The good news is that people are starting to find their voice. Now we hear that a majority opposes the war. But we’re hearing this from the same clowns that lied to us to try to get us to support this war. The majority never supported this war. Turn off your TVs; you don’t need polls to tell you what you already know. Polls are lies. You know the truth; it’s in your heart. To be free it’s got to travel from your heart to your mouth.

We are at war. But we are not asked to bear the responsibility of a nation at war. We are not aksed to sacrifice. We are not even asked to think about it. Because to do so we may run into some uncomfortable thoughts an dsome difficult decisions would have to be made. For example if you support this war, then why aren’t you fighting it? If you really believe that this is a necessary war that will determine our future than shouldn’t you step up to the plate and enlist? Why are you immune to service? Why is it up to others to do a job you believe must be done? And if those questions lead you to enlist think about how your aim will be fulfilled. How is victory achieved? Are you willing to kill to achieve that aim? And when do we know the war is over?

If you are against this war then you have a difficult decision to make as well. How will you end it? What are you willing to sacrifice to end this war? What can you do to hold politicians accountable for their failed policy? Is it enough to march in protests? How can you oppose this war and at the same time oppose the intolerance of religious radicals that have identified us as their enemy? Is it possible to defeat religious intolerance with our minds, with our hearts, with our humor, with our love? How can you help change the perception that others have in the world about the US?

Whether you are for or against this war we all have a common responsibility and should have a common goal. How can we assist those that have been injured in this war? How can we provide help, support, and love for those soldiers that are returning to shattered lives? For the families that have paid the ultimate price with the death of a loved one. What can you do to ease their burden? What practical help can you offer? Can you offer employment, housing, professional pro bono counseling? Will you volunteer at a veteran’s hospital? Check in on a neighbor, cook a meal? Wirte a letter? Drop a gift anonymously on a doorstep? There are thousands of casualties of this war. Some are visible and some are held inside. They are our responsibility. They are our children. There is no walking away from them. We have failed them because we allowed them to put their lives on the line for a lie. We were not vigilant enough to protect them from an unnecessary war. We owe them.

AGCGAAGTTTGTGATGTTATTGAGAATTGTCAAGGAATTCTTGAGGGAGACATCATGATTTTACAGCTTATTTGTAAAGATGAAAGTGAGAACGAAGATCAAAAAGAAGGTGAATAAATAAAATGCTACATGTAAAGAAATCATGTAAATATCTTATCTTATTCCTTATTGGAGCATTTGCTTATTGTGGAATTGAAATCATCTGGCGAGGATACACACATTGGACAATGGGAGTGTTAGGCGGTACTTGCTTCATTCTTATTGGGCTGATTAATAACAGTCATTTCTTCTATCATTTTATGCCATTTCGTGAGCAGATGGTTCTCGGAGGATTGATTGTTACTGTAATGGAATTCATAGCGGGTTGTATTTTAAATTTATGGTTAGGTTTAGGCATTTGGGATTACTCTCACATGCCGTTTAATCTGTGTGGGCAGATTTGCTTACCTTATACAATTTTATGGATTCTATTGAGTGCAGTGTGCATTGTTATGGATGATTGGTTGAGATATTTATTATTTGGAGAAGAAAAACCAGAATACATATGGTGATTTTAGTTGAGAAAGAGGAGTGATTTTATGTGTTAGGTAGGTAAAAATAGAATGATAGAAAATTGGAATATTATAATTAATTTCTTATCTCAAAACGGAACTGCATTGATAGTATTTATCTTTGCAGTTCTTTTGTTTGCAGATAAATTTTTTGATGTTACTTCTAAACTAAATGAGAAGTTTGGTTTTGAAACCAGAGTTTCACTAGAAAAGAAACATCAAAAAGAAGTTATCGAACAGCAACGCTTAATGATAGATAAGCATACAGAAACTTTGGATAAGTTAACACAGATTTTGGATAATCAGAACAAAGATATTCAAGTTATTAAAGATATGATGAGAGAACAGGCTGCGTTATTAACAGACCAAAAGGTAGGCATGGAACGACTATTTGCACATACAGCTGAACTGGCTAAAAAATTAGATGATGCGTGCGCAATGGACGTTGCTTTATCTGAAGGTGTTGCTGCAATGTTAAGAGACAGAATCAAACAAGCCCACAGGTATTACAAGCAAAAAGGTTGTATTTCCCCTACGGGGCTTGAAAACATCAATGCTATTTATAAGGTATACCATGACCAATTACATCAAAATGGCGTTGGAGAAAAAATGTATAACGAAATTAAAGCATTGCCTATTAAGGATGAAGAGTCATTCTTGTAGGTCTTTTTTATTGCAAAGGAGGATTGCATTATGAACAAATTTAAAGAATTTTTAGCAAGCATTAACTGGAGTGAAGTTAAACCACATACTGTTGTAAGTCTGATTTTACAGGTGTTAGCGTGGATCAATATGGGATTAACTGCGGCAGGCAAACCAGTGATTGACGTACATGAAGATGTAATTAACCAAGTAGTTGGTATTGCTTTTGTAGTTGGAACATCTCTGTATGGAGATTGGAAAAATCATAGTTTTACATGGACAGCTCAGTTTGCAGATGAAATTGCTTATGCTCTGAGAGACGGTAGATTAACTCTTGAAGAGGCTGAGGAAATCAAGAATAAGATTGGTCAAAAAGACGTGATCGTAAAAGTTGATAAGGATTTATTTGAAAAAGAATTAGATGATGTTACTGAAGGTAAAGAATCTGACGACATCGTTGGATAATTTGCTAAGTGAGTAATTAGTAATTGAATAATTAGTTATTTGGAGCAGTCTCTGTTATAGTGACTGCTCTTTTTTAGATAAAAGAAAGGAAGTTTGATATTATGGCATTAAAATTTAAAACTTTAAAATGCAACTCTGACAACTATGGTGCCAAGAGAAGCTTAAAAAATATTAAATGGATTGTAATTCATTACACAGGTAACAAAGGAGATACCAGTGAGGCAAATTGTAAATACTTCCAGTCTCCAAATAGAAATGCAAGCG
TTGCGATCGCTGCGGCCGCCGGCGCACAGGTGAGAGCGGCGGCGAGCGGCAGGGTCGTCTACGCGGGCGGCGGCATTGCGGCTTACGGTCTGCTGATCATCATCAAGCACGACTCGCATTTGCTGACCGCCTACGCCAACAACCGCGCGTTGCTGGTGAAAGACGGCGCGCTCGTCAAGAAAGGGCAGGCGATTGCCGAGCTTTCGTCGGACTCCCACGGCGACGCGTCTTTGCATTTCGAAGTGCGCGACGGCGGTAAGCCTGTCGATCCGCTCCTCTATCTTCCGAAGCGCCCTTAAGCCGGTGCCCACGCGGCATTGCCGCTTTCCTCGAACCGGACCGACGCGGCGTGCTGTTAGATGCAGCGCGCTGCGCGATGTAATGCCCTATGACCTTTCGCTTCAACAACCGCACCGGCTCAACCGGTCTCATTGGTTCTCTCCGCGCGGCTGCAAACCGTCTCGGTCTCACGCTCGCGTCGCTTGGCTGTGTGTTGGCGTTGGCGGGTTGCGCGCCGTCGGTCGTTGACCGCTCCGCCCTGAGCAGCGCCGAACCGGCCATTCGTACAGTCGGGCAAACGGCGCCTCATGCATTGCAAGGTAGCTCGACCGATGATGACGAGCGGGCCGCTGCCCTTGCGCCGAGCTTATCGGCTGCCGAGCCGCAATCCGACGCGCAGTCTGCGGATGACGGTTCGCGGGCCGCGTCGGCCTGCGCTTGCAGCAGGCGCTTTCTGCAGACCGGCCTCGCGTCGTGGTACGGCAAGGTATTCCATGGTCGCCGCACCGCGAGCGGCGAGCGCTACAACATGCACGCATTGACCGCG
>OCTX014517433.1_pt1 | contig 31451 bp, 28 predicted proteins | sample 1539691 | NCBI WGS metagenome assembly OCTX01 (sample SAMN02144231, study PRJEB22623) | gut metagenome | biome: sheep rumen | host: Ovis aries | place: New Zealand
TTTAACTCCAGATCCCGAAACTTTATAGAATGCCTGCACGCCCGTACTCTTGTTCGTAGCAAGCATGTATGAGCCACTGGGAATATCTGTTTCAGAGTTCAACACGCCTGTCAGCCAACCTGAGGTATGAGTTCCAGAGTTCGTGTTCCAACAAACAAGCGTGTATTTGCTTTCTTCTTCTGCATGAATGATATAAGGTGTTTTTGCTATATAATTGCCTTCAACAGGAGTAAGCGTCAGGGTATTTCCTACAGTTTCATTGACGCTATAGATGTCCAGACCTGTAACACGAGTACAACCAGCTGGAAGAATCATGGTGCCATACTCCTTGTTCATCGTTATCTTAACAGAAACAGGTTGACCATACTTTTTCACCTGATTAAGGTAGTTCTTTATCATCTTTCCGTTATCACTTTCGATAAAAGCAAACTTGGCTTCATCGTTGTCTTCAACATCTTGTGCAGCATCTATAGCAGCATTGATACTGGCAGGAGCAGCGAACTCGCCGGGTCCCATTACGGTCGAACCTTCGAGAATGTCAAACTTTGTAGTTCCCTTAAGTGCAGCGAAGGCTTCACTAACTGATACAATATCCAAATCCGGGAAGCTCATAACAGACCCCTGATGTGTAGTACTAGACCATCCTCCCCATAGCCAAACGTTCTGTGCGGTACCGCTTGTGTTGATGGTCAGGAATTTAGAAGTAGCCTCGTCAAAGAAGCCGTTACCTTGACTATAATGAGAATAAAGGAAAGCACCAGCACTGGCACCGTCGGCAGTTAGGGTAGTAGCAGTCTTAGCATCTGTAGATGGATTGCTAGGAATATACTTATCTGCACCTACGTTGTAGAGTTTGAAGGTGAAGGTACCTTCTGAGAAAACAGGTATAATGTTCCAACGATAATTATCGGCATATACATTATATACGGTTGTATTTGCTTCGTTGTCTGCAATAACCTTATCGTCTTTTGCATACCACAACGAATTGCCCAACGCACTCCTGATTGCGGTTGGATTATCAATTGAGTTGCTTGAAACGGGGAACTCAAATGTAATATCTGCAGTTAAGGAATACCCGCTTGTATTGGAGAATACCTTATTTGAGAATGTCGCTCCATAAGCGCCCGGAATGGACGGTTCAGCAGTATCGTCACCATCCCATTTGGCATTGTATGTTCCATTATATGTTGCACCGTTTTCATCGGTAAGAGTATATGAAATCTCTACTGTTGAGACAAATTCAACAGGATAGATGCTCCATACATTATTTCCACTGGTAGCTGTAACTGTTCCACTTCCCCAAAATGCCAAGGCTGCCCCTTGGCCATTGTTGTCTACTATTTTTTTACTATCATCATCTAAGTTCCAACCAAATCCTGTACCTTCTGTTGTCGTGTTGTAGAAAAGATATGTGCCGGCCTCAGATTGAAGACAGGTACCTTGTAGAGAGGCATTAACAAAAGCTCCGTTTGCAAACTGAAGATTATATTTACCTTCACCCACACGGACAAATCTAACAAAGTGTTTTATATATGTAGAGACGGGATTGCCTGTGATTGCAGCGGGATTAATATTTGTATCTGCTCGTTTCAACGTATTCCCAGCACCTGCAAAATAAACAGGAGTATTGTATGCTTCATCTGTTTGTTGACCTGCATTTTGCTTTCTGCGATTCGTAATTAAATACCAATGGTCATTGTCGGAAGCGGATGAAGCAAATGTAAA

We are losing our moral center as a nation. We are losing our moral standing in the world. The American people tried in the last election to right the ship. A clear message was sent to Washington – and some might say the world – by the people of the United States. Get out of Iraq. And the president that tlks to God said, “I hear you. So we’ll send more troops.” And the opposition parties who should be representing the voice of the American people by shouting it from the rooftops are instead talking about how they have to vote to support the troops, grumbling about the president, but proposing nothing close to withdrawal. And so it goes. And so we will stay. And remain targets for very angry people. There will be no voice that is standing up to say that we were wrong. There will be no apologies. There will be no reparations. We ahve too much invested in our lie to admit it was a lie. And so we will equivocate, and stall, and more iwll die, and on and on. But we will keep our pride. And we won’t show the weakness of a man apologizing. We won’t have the look on our face of the guilty being led to jail. We will not pay for our crimes in any way. No one will jeer at us from beneath the gallows. Why? Well…we meant well. I found a letter I wrote to a friend recently. It was written on an old typewriter in late 2001. I don’t know why I wrote it on a manual typewriter. Maybe I wanted to go backwards, find a retro way to proceed. Here it is.